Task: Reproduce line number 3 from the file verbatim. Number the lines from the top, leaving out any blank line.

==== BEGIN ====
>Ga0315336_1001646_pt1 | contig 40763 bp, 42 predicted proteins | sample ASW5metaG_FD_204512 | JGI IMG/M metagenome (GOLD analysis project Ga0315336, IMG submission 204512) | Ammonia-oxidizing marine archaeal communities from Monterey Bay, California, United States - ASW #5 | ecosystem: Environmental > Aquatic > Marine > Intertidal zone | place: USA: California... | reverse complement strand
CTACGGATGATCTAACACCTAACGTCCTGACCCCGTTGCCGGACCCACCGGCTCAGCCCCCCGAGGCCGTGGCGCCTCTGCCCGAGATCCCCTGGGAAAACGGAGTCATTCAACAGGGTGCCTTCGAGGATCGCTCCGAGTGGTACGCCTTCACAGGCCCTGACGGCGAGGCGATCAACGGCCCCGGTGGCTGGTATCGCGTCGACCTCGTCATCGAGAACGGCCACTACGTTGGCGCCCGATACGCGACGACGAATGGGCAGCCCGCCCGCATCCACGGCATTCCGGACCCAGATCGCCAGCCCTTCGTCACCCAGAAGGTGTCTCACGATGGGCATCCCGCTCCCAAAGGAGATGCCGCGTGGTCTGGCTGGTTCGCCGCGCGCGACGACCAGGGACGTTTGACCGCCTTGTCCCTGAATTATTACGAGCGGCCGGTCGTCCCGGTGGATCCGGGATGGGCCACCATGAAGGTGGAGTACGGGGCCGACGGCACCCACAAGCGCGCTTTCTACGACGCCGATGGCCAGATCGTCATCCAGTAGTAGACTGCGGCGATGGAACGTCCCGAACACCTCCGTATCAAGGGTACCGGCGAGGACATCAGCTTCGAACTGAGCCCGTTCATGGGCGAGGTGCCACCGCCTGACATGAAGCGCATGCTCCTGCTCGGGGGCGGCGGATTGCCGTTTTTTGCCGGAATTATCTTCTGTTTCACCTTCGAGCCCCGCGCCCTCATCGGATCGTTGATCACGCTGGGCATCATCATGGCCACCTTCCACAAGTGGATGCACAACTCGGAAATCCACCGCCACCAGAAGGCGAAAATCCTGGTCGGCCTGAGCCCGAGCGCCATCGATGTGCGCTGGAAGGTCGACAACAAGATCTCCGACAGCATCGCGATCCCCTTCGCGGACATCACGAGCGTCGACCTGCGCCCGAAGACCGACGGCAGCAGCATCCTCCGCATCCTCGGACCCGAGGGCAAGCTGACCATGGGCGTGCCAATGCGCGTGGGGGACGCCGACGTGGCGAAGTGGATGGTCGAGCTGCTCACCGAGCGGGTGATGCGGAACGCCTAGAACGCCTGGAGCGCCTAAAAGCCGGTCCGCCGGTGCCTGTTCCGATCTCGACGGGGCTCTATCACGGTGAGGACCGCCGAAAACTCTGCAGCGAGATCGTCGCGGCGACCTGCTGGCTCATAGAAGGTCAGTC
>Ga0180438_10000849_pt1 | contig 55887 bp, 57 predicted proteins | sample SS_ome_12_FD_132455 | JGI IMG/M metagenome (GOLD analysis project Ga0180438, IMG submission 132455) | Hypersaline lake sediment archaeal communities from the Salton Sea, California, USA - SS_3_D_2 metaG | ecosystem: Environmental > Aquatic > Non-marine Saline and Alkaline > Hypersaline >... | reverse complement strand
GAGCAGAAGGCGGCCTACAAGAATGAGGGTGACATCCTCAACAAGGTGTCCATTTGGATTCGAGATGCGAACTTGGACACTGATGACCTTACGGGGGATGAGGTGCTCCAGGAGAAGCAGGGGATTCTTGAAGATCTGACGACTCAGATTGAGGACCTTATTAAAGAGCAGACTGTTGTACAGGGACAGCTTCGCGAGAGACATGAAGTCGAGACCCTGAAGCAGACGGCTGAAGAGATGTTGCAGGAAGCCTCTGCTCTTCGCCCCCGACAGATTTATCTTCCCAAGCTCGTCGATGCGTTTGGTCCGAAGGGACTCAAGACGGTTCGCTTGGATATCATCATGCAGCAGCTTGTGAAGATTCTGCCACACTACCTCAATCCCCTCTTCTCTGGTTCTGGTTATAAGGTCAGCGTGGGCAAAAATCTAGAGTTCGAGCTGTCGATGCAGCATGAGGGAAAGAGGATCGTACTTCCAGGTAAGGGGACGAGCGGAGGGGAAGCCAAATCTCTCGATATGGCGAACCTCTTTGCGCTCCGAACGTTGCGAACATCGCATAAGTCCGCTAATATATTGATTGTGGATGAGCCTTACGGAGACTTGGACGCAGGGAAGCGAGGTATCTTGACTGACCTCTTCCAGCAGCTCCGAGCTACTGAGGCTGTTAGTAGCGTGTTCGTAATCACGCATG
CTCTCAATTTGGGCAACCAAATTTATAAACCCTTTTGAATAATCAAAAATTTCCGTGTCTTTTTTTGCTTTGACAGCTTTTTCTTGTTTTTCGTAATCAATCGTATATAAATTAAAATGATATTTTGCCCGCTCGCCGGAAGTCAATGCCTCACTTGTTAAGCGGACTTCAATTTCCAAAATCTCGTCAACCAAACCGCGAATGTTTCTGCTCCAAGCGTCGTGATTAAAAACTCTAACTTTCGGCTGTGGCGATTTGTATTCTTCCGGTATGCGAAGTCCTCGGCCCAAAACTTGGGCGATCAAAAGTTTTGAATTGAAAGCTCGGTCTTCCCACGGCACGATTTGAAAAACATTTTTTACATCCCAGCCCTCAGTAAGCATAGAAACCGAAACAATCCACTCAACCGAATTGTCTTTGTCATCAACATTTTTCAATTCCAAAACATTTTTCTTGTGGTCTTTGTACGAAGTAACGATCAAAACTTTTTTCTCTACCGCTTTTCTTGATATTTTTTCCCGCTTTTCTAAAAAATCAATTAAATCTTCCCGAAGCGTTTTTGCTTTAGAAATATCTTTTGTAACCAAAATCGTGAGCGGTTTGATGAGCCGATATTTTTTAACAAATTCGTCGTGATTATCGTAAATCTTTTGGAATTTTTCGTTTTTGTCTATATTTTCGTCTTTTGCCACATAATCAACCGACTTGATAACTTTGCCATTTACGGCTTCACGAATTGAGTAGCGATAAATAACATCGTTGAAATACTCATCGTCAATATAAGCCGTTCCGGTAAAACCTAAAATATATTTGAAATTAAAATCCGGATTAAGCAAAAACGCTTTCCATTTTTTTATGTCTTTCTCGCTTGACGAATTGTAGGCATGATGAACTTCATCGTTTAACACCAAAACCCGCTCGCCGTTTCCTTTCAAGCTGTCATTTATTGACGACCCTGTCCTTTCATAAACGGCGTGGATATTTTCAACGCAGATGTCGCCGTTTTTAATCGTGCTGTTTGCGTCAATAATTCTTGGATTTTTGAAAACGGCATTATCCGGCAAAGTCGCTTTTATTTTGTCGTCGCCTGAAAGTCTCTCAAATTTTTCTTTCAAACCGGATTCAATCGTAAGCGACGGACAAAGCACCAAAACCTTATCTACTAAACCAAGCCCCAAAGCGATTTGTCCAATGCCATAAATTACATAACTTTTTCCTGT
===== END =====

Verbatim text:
>Ga0180438_10000849_pt1 | contig 55887 bp, 57 predicted proteins | sample SS_ome_12_FD_132455 | JGI IMG/M metagenome (GOLD analysis project Ga0180438, IMG submission 132455) | Hypersaline lake sediment archaeal communities from the Salton Sea, California, USA - SS_3_D_2 metaG | ecosystem: Environmental > Aquatic > Non-marine Saline and Alkaline > Hypersaline >... | reverse complement strand